SHERIDAN — A jury trial began Monday in 4th Judicial District Court for defendant Dallas Mitchell, who is facing charges of possession with intent to deliver marijuana and conspiracy to deliver marijuana.
Both charges are felonies, each carrying potential punishments of up to 10 years incarceration and up to $10,000 in fines.
Thus far, the defense is relying heavily on a lack of fingerprint evidence and indicators as to whom the marijuana belonged, while the state is bolstering their argument with a correlation between where the roller bags containing the marijuana and a piece of clothing Mitchell was wearing at the time of his arrest were purchased.
Potential jurors were asked if they had prior knowledge of the trial and if they held strong opinions about law enforcement, individuals involved in the trial or legalization of marijuana that would impede their ability to judge the case fairly. Five men and seven women were chosen to serve on the jury with one male alternate. Day one of the trial concluded just after 5 p.m. and resumed at 9:30 a.m. Tuesday.
Wyoming Highway Patrol Trooper Kevin Legerski, Sheridan County Sheriff’s Office Deputy Ryan Kerns, two special agents with the Wyoming Division of Criminal Investigation and Shelby Follett, forensic analyst with the Wyoming State Crime Lab, testified to the facts of the case Monday.
In Sheridan County Deputy Prosecuting Attorney Christina White’s opening statement, she outlined the state’s position and supporting evidence. White said 60-70 pounds of marijuana was found in a car being driven by the defendant at the time he and the co-defendant, Bret Feser, were pulled over while traveling from Oregon to South Dakota through Wyoming.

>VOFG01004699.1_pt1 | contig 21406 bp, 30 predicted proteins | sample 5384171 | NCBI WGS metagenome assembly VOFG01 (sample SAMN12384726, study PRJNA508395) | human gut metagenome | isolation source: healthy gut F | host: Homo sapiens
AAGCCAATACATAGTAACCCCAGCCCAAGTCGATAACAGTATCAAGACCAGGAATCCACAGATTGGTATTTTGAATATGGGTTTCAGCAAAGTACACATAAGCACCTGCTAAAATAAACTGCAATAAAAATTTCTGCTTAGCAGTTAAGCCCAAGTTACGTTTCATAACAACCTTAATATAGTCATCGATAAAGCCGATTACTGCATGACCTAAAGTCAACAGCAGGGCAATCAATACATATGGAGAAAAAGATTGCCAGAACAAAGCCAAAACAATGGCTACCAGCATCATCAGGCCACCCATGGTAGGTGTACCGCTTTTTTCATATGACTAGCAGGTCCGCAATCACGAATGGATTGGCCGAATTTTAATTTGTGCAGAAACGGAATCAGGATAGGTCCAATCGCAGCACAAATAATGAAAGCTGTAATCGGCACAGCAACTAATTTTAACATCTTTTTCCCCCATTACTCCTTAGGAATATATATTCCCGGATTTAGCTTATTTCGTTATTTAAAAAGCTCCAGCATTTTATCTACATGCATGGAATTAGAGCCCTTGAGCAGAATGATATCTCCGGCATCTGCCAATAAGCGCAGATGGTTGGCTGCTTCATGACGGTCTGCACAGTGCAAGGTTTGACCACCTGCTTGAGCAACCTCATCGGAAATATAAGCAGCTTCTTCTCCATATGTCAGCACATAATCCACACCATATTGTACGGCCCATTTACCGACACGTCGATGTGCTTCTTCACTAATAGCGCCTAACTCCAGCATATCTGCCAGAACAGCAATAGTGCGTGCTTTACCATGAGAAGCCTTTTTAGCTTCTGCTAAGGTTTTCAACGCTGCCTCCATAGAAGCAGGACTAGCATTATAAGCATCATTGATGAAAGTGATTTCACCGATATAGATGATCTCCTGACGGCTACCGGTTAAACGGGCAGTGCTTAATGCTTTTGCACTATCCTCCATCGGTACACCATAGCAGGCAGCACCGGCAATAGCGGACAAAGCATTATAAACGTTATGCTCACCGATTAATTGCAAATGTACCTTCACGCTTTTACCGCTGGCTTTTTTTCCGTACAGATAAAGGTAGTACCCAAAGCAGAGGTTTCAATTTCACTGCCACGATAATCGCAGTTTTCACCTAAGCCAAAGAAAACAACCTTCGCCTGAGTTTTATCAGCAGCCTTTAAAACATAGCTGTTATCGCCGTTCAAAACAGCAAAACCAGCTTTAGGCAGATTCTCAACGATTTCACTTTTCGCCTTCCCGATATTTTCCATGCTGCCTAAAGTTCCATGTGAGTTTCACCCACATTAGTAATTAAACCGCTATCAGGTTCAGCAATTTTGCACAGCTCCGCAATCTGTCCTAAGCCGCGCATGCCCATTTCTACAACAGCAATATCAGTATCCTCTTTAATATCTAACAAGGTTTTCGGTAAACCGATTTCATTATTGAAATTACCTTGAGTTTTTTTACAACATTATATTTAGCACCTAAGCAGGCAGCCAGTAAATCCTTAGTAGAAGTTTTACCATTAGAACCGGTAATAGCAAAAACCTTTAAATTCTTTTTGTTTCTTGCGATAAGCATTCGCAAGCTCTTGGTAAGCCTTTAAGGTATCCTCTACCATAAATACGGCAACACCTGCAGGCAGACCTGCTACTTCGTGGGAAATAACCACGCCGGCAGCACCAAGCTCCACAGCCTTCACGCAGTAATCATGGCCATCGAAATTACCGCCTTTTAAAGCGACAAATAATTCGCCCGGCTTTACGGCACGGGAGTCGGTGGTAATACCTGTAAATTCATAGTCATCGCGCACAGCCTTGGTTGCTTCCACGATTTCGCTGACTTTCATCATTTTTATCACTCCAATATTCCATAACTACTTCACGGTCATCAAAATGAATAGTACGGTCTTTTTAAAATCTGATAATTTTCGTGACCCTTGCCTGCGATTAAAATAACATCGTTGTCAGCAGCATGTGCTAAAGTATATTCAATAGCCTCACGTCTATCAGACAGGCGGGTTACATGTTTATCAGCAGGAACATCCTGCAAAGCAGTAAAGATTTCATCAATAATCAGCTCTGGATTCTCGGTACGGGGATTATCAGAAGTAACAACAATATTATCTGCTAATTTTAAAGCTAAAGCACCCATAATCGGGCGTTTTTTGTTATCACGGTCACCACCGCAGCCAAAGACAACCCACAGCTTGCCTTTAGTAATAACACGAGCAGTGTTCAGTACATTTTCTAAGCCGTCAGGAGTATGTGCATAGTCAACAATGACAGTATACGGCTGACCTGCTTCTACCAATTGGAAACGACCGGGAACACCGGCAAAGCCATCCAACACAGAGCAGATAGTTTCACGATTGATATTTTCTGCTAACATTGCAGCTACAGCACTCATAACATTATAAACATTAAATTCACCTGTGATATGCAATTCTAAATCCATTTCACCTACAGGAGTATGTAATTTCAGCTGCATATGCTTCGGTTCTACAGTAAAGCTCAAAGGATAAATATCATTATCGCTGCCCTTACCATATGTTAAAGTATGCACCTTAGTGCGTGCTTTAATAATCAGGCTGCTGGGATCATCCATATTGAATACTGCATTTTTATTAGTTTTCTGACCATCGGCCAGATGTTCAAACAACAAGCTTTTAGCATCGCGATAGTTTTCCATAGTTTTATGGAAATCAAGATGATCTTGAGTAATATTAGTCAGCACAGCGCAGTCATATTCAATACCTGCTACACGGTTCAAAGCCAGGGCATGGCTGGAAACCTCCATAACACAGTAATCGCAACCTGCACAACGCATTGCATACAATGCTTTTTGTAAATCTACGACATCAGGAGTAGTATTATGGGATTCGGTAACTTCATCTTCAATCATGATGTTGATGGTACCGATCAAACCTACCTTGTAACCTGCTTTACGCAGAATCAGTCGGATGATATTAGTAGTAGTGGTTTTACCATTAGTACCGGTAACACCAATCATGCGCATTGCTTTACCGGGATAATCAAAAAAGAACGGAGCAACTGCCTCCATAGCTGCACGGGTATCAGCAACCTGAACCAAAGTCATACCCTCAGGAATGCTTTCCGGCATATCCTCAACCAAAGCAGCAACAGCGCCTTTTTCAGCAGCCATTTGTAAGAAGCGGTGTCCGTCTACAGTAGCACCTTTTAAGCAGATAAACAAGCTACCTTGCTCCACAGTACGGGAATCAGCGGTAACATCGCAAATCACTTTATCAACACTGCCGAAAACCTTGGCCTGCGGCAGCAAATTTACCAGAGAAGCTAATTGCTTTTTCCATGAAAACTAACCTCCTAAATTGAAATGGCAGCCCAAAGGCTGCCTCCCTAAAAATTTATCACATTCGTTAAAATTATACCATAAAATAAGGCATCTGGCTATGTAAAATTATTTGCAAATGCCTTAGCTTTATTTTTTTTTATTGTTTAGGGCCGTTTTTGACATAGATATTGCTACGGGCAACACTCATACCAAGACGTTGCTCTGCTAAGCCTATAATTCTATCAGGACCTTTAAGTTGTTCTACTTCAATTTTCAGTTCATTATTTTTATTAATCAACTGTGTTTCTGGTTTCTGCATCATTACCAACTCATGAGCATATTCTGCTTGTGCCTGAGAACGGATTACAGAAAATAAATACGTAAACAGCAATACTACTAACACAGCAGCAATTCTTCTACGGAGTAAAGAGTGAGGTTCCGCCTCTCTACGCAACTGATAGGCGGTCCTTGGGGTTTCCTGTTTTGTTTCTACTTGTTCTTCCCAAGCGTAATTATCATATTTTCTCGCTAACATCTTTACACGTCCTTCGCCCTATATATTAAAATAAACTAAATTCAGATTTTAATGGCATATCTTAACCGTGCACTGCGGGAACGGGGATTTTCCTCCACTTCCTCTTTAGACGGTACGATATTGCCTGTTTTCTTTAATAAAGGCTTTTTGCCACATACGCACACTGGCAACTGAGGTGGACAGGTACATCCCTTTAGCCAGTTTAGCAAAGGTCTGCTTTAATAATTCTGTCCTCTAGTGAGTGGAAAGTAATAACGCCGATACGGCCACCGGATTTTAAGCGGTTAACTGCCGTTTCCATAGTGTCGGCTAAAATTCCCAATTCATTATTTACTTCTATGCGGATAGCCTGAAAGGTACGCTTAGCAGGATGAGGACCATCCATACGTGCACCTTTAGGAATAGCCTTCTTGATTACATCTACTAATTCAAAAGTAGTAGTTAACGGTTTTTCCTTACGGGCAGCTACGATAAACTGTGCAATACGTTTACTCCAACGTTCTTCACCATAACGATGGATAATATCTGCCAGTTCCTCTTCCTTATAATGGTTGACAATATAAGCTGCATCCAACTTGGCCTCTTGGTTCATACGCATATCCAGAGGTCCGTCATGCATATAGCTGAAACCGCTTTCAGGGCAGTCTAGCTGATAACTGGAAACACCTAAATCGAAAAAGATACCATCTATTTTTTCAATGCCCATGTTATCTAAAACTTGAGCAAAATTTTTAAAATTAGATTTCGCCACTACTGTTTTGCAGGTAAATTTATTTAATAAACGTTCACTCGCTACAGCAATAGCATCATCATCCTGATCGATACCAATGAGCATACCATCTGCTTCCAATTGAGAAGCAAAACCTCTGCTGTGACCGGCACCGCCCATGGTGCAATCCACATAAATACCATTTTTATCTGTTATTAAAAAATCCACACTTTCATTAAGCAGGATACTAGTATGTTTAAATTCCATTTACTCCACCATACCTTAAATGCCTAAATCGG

Money bands were found in the vehicle along with 68 sealed packages of suspected marijuana, some labeled with dispensary labels. White said phone calls between Feser and Mitchell would support the state’s case.
Legerski was the first to testify to the details of the traffic stop that resulted in the discovery of the marijuana inside the vehicle. Legerski said he conducted a traffic stop after observing the vehicle weaving between the fog line and traffic cones in a construction zone — driving behavior that continued after they had passed through the construction zone and back into two regular lanes on Interstate 90 Aug. 26, 2018.
Legerski said he smelled a strong odor of marijuana when he approached the vehicle. The driver, Mitchell, said he was tired and offered to switch drivers. Legerski conducted a field sobriety test to determine if Mitchell had been driving impaired by either fatigue, alcohol or a substance.
During the stop, Mitchell produced a marijuana grinder and small, user amount of marijuana, which Mitchell said they had purchased from a dispensary in Oregon. The results of the field sobriety test indicated Mitchell was safe to operate the vehicle, Legerski said. Possession of less than three ounces of marijuana would result in a citation, confiscation of the substance and an order to appear at a later date, Legerski said.
Mitchell and Feser were informed that Legerski would need to check the vehicle to make sure the user amount of marijuana was all they had in their possession, Legerski said. Feser’s relative owned the vehicle.